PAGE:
Patients, materials, and methods

Study population

This study was performed on participants of the Amsterdam Cohort Studies on AIDS and HIV-1 infection. From these individuals at risk of HIV-1 infection, we selected HIV+ homosexual males according to duration of follow-up, availability of samples, and HLA type. Blood samples from these individuals were collected every 3 months for HIV-1 serology and immunologic studies. In addition, at all time points peripheral blood mononuclear cells (PBMCs) were cryopreserved.

We analyzed longitudinal PBMC samples from 5 HIV-1 infected individuals progressing to AIDS-related diffuse large cell NHL (NHL6006, NHL0118, NHL6118, NHL0139, NHL0308), starting at or soon after HIV-1 seroconversion. For comparison, we studied PBMC samples from 3 HIV-1–infected individuals progressing to AIDS (classification of the Centers for Disease Control, 1993) with opportunistic infections (PROG0232, PROG0341, PROG0642) and 3 HIV-infected LTA (LTA0036, LTA1160, LTA0057) individuals with CD4+ T-cell counts above 500/μL during more than 8 years of asymptomatic follow-up. Characteristics of the HIV-1–infected individuals are summarized in Table 1. In addition, PBMC samples from 6 HIV individuals who were either HLA-B8+ or HLA-A2+B8+ were analyzed. Approval for these studies was obtained from the Academic Medical Center Institutional Review Board. Informed consent was provided according to the Declaration of Helsinki.

View this table:
Table 1.

Characteristics of HIV-1–infected individuals

Flow cytometry and tetramer staining

MHC class I tetramers complexed with EBV peptides were produced as previously described.13 The peptides used (synthesized by solid-phase methods using an automated multiple-peptide synthesizer and Fmoc chemistry) were 2 immunodominant epitopes from EBV lytic cycle proteins, the HLA-A2–restricted epitope GLCTLVAML (A2-GLC) from BMLF-115 and the HLA-B8–restricted epitope RAKFKQLL (B8-RAK) from BZLF-1,16 and 1 immunodominant epitope from the latent antigen EBNA-3A, the HLA-B8–restricted epitope FLRGRAYGL (B8-FLR).17 Biotinylated class I peptide complexes were tetramerized by addition of allophycocyanin or phycoerythrin-conjugated streptavidin.

Two-color fluorescence analysis was performed as previously described.18 Briefly, PBMCs were thawed, and 1.5 × 106 cells were stained in phosphate-buffered saline (PBS) supplemented with 0.5% (vol/vol) bovine serum albumin (BSA) with MHC class I tetramers and peridinin chlorophyll protein (PerCP)-conjugated monoclonal antibody (mAb) CD8 (Becton Dickinson, San Jose, CA). After staining, cells were washed with PBS/BSA and fixed in PBS/1% paraformaldehyde, and at least 250 000 events were acquired using a FACSCalibur flow cytometer (Becton Dickinson). The tetramer staining was very reproducible because multiple stainings on PBMCs from the same donor gave similar results.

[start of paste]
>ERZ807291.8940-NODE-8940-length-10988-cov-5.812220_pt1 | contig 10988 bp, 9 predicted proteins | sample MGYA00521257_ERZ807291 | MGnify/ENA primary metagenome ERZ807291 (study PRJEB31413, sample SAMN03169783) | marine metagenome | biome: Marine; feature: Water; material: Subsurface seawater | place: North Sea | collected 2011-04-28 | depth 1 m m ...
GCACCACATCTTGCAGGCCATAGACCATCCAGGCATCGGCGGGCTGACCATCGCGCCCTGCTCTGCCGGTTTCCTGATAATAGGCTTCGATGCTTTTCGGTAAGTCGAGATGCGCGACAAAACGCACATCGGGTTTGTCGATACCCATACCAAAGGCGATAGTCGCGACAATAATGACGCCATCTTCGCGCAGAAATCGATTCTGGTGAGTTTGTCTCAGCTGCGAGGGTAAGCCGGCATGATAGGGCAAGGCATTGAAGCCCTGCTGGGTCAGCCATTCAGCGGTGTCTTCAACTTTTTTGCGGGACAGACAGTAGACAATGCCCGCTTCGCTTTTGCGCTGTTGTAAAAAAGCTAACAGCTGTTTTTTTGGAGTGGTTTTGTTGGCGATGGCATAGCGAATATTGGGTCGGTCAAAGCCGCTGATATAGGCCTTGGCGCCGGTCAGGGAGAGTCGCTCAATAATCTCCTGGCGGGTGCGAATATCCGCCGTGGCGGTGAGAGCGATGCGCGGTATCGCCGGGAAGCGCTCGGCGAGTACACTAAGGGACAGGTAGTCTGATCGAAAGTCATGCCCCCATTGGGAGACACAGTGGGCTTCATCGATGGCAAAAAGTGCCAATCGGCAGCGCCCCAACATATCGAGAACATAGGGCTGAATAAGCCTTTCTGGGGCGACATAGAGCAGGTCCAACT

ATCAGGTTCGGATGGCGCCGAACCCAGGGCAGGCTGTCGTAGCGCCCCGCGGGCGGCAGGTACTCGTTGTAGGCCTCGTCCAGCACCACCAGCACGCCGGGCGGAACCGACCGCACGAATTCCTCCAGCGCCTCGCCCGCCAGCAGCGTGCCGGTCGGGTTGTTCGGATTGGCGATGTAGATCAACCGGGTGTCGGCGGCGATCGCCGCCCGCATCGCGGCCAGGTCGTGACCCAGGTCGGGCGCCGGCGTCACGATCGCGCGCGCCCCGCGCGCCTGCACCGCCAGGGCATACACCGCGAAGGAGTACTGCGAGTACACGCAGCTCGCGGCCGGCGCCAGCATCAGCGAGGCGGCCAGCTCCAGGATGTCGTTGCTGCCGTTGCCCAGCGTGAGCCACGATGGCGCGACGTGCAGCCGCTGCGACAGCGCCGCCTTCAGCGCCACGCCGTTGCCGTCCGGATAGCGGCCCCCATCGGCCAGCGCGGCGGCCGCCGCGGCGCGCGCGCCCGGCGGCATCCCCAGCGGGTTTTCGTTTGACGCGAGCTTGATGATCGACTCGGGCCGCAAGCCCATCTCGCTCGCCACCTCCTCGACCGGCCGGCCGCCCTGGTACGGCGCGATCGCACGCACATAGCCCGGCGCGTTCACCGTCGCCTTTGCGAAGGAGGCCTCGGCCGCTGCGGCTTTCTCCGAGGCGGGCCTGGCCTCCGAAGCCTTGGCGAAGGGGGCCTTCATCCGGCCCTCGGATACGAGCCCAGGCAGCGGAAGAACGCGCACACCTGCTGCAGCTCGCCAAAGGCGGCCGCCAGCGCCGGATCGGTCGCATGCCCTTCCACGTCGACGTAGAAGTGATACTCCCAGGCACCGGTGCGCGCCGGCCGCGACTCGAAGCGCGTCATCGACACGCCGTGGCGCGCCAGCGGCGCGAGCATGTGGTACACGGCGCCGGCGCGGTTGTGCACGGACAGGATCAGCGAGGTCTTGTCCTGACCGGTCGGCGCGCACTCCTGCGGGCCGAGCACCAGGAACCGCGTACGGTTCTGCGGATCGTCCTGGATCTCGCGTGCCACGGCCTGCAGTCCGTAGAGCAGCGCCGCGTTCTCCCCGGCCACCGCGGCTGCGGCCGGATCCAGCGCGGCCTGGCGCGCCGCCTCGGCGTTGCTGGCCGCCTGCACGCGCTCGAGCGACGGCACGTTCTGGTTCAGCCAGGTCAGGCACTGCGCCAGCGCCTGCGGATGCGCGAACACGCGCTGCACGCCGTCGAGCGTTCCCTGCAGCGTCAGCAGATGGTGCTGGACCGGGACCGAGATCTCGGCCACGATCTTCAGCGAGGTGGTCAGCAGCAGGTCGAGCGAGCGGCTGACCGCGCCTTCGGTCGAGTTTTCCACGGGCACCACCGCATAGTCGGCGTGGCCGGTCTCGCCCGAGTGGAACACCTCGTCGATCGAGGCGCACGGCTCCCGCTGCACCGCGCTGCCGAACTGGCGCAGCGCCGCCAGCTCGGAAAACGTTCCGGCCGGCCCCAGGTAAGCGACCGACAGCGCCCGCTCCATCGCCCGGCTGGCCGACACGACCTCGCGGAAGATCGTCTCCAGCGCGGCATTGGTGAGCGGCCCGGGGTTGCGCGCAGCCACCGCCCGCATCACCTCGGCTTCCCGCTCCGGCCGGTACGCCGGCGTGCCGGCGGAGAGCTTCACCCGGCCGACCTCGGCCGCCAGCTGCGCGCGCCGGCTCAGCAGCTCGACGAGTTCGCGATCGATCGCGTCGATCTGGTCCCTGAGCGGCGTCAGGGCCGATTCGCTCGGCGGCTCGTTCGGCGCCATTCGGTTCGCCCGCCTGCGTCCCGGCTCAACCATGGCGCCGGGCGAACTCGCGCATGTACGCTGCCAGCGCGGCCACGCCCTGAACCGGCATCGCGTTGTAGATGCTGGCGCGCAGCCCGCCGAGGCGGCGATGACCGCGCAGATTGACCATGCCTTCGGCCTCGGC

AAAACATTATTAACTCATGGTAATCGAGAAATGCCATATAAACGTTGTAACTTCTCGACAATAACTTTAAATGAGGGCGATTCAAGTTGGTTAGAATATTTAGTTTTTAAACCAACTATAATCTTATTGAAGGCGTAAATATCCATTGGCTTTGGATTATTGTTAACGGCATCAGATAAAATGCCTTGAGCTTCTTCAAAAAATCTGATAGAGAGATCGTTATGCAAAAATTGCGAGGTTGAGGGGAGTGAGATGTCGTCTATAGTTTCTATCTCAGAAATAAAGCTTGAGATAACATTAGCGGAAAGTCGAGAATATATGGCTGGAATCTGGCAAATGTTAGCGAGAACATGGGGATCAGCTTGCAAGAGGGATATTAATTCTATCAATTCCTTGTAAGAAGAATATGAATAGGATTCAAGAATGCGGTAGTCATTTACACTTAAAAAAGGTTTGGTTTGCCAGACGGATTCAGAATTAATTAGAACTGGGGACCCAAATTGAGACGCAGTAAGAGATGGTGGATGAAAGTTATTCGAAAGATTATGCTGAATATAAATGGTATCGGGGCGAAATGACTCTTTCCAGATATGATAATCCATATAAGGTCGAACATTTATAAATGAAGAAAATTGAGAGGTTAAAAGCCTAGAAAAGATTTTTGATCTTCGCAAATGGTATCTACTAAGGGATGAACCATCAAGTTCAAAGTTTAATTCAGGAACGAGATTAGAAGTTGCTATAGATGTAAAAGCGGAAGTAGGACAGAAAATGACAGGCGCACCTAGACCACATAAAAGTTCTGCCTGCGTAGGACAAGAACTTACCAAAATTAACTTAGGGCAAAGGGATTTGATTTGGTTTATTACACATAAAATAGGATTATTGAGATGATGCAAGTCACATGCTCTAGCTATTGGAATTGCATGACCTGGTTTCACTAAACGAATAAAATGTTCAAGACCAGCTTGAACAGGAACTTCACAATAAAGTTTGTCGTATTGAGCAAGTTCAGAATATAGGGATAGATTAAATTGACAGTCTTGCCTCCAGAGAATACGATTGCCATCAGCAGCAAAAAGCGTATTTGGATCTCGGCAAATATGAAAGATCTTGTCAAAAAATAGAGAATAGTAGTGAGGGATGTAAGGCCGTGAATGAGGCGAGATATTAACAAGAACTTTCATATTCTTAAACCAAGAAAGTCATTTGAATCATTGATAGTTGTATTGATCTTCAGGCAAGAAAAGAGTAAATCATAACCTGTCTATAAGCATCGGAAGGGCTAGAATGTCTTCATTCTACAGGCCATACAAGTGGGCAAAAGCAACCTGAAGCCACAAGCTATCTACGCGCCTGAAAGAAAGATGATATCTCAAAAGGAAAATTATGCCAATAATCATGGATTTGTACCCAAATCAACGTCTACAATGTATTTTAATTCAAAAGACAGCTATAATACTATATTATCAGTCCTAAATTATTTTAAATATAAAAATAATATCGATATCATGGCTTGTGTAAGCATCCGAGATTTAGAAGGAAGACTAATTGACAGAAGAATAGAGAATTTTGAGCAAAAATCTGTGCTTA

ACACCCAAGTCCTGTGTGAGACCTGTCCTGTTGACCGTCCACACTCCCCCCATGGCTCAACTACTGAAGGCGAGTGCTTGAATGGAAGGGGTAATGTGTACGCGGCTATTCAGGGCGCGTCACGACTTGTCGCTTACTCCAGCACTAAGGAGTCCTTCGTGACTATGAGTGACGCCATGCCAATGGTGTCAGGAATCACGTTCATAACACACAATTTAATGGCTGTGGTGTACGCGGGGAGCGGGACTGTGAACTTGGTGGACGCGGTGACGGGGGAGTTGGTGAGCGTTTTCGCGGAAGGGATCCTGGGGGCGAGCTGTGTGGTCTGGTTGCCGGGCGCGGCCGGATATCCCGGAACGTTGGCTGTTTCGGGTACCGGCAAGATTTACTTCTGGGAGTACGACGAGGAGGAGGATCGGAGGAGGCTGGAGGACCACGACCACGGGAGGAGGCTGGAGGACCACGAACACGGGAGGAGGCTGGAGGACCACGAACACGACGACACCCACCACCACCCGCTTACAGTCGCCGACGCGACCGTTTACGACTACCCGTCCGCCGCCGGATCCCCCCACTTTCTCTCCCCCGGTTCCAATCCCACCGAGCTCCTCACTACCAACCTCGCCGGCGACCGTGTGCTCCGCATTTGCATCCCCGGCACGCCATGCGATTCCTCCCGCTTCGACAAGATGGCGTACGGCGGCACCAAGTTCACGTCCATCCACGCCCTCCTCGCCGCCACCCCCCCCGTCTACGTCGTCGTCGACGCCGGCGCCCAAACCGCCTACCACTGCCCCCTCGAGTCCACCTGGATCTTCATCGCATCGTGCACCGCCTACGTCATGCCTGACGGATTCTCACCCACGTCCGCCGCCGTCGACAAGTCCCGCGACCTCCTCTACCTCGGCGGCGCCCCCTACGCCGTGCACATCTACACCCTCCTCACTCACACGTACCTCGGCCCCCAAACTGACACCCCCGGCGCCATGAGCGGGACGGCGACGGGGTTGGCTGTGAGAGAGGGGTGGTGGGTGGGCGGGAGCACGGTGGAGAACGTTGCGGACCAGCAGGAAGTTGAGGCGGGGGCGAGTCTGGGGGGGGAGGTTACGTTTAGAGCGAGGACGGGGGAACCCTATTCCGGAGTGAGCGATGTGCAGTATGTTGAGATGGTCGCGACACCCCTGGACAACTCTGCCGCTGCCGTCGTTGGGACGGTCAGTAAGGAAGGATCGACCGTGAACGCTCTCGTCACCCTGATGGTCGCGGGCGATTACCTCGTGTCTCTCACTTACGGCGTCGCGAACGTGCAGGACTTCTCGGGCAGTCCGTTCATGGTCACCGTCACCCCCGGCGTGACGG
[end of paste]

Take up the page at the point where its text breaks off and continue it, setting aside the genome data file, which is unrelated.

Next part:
To determine the percentage of dead cells in each sample, a propidium iodide staining was performed. Lymphocytes were gated by forward and side scatter. Data were analyzed using the software program Cell Quest (Becton Dickinson).

T-lymphocyte immunophenotyping for CD4 and CD8 membrane markers was performed in real time by flow cytometry.

Elispot assay for single-cell IFN-γ release

IFN-γ–producing antigen-specific T cells were enumerated using IFN-γ–specific Elispot assays as previously described.14 A total of 96-well nylon-backed plates (Nunc, Roskilde, Denmark) were coated overnight with 50 μL of 15 μg/mL anti–IFN-γ mAb, 1-DIK (Mabtech, Stockholm, Sweden), in 0.1 M carbonate/bicarbonate buffer, pH 9.6. After 6 wash steps with culture medium (RPMI 1640, Gibco, Life Technologies, Breda, The Netherlands) to remove unbound antibody, plates were blocked for 1 hour with RPMI 1640 supplemented with 10% fetal calf serum. Subsequently, PBMCs were added in triplicate wells at 1 × 105 cells per well in case of HLA-B8–restricted responses or 2 × 105 cells per well in case of HLA-A2–restricted responses in the absence or presence of 2 μM peptide. As a positive control to test the capacity of PBMCs to produce IFN-γ in general, phytohemagglutinin (Murex Diagnostics, Dartford, United Kingdom) was added. Cultures were incubated overnight at 37°C in 5% CO2. The next day, cells were removed by washing with PBS/0.05% Tween 20, and the second biotinylated anti–IFN-γ mAb, 7-B6-1 biotin (Mabtech), was added at 1 μg/mL in PBS and left for 3 hours at room temperature, followed by streptavidin-conjugated alkaline phosphatase (Mabtech) for an additional 2 hours. Individual cytokine-producing cells were detected as dark purple spots after a 10-minute reaction with 5-bromo-4-chloro-3-indolyl phosphate and nitroblue tetrazolium (BCIP/NBT, Sigma, St Louis, MO). Reactions were stopped by extensive washing in water. Nylon membranes were dried, and spots were counted after computerized visualization by a scanner (Hewlett-Packard, Boise, ID). The number of specific T-cell responders per 106 PBMCs were calculated after subtracting negative control values. Because the percentage of dead cells and the percentage of CD8+ T cells were assessed in the same samples, the number of specific T-cell responders per 106 living CD8+ T cells could be calculated. This assay was very reproducible when performed on multiple samples from EBV+ donors, detecting as low as 1 positive cell per 1 × 105 PBMCs (0.001%).

Intracellular IFN-γ staining after antigen-specific stimulation